Yes, sometimes students wonder if the study of the past really has any relevance to the present, aside from meeting a specific graduation or college degree requirement. Well, here is a sports card devoted to Charles Dickens which appeared in the 2008 Topps Allen & Ginter set of cards (#219 of the set)
Charles John Huffam Dickens (1812-1870) experienced family privations as he grew up. His father was a navy pay clerk in Portsmouth, England, but because of debt and poverty problems, the family moved often. Early in his life, the young boy worked in a factory making shoe polish. There he experienced first-hand the effects of the Industrial Revolution. He later became a reporter in London and began to publish literary sketches in the early 1830s. At the end of 1837 the Posthumous Papers of the Pickwick Club appeared in book form and sealed his literary debut. In the work, Dickens focused on a stark portrayal of the lower classes. Other important novels followed, usually in serialized form first: The Adventures of Oliver Twist (1838), The Life and Adventures of Nicholas Nickleby (1839), David Copperfield (1849), A Tale of Two Cities (1859), Great Expectations (1860) and A Christmas Carol (1843).
I listed A Christmas Carol last. Even though Dickens over the course of his very prolific life as a writer published many novels which have since entered the Western canon of great works, it is his short A Christmas Carol (1843) that has become his most famous and well-known work--I end up watching some of the many dozens of versions every Christmastime. I did a quick search on IMDB for movies based on the story and found over fifty different movies, spanning from 1908 to the present, in all kinds of formats and with all kinds of story variations, including versions starring the Flintstones, Bugs Bunny, Mister Magoo (one of my favorites), the Muppets, George C. Scott, etc. I have no idea of how many times it has appeared in other languages.
Dickens published Hard Times in 1854 as an overt critique of the impact that industrialization/urbanization was having on England. By that time, he was active in many social reform issues, such as slum clearance, reform of prostitutes, improvement of working conditions. In some ways, he was a forerunner of the later writers who were known as naturalists, such as Émile Zola (1840-1902) in France--read Germinal (1885) sometime if you dare to sample the despair of nineteenth-century French miners and their horses.. The naturalists went beyond simply describing the world; they sought to identify the underlying forces influencing man and the environment. They also sought to produce an effect.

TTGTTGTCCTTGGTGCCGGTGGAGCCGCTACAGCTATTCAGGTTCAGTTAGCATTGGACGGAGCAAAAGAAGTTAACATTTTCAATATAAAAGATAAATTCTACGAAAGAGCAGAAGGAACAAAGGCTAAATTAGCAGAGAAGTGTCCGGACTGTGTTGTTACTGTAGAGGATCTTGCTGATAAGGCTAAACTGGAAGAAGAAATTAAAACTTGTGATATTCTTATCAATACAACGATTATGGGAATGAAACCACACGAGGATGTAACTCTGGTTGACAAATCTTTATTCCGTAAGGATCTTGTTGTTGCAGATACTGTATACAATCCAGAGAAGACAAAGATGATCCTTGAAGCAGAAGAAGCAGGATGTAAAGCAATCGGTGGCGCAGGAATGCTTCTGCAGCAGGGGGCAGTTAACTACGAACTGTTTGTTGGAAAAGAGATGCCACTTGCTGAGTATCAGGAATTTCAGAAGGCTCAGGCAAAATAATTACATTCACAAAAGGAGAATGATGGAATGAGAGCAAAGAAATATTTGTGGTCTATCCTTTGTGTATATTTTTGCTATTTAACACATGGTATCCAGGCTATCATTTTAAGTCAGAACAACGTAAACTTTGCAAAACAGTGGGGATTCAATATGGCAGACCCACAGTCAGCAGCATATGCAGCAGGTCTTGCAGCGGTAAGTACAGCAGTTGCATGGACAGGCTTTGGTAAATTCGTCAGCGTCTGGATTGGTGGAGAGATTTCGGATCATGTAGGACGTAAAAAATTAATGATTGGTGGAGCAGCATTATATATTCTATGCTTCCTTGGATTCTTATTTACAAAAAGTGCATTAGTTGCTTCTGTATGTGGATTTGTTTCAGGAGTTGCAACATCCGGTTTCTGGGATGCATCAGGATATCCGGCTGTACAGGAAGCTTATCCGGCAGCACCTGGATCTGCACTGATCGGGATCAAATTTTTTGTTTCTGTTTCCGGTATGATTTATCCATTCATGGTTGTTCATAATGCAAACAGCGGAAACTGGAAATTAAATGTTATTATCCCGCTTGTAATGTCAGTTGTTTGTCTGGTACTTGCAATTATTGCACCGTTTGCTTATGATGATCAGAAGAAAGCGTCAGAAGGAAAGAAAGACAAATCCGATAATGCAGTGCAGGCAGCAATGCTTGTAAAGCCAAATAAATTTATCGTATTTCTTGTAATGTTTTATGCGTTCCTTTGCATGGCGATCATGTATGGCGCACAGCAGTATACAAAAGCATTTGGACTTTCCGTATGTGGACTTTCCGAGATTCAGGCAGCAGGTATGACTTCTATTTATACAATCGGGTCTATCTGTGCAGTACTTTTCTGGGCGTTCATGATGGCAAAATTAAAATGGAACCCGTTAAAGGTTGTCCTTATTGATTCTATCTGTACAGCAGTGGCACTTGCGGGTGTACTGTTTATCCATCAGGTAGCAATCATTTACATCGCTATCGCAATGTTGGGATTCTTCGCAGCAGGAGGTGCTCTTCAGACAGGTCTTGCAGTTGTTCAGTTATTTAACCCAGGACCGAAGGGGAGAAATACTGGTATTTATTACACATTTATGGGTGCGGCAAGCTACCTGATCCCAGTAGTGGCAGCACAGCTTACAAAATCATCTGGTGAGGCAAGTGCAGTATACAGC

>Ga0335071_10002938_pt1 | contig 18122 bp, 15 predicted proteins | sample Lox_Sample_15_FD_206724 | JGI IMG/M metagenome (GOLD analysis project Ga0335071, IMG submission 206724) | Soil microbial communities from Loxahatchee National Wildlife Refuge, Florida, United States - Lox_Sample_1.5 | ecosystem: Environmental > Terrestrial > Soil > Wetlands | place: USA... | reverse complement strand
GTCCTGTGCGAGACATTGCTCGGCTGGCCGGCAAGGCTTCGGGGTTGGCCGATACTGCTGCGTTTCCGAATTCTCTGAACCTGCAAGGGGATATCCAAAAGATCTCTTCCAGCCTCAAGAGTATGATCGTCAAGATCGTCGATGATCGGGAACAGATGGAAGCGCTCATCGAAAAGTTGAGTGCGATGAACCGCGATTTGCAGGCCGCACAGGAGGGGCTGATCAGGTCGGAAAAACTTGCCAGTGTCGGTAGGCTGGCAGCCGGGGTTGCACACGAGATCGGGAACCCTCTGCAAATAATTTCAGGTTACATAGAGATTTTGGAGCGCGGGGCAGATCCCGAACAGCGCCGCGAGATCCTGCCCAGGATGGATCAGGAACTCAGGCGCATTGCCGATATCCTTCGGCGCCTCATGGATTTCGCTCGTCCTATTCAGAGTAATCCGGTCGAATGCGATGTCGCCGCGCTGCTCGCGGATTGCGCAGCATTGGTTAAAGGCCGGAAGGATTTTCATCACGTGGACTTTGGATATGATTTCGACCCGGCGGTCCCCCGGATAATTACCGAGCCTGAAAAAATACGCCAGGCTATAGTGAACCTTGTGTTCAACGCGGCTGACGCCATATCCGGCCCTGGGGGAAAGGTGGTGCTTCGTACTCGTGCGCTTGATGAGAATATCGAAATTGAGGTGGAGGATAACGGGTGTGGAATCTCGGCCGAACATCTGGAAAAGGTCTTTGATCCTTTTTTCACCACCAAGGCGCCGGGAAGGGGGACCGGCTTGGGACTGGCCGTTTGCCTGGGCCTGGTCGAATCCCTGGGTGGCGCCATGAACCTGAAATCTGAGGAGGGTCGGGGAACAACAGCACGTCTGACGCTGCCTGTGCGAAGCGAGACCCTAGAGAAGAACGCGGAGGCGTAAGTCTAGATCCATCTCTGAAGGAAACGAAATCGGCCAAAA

In other ways, Dickens was firmly in the camp of the realists who had evolved from the romantic movement. Realism attempted an accurate portrayal of the real world and focused on a careful use and description of facts. Realists tended to be critics of society and disdainful of sentiment. "Let's study the hard facts of life," the external world of the Industrial Revolution, and "let's examine the psychological and social problems of people." There is no place for sentimentality (or the poetry of the Romantics). With regard to Dickens and Hard Times, we have a real historical figure grappling with the impact of a real historical process, the Industrial Revolution, as it unfolded around him, and he aimed to expose its short-comings in a work of fiction, the novel, to protect the names of the innocent.
There are quite a lot of very good resources about Dickens online (see below), and his many works are also available online where you can read them for free. After all, he wrote in English, and what he wrote then in English is the same English that we use today. So there is no copyright problem with his works.
Dickens married Catherine Hogarth, with whom he had ten children, but the marriage failed in the late 1850s. On his death, Dickens was interred in Poet's Corner in Westeminster Abbey.
Some recommended online lectures and websites:
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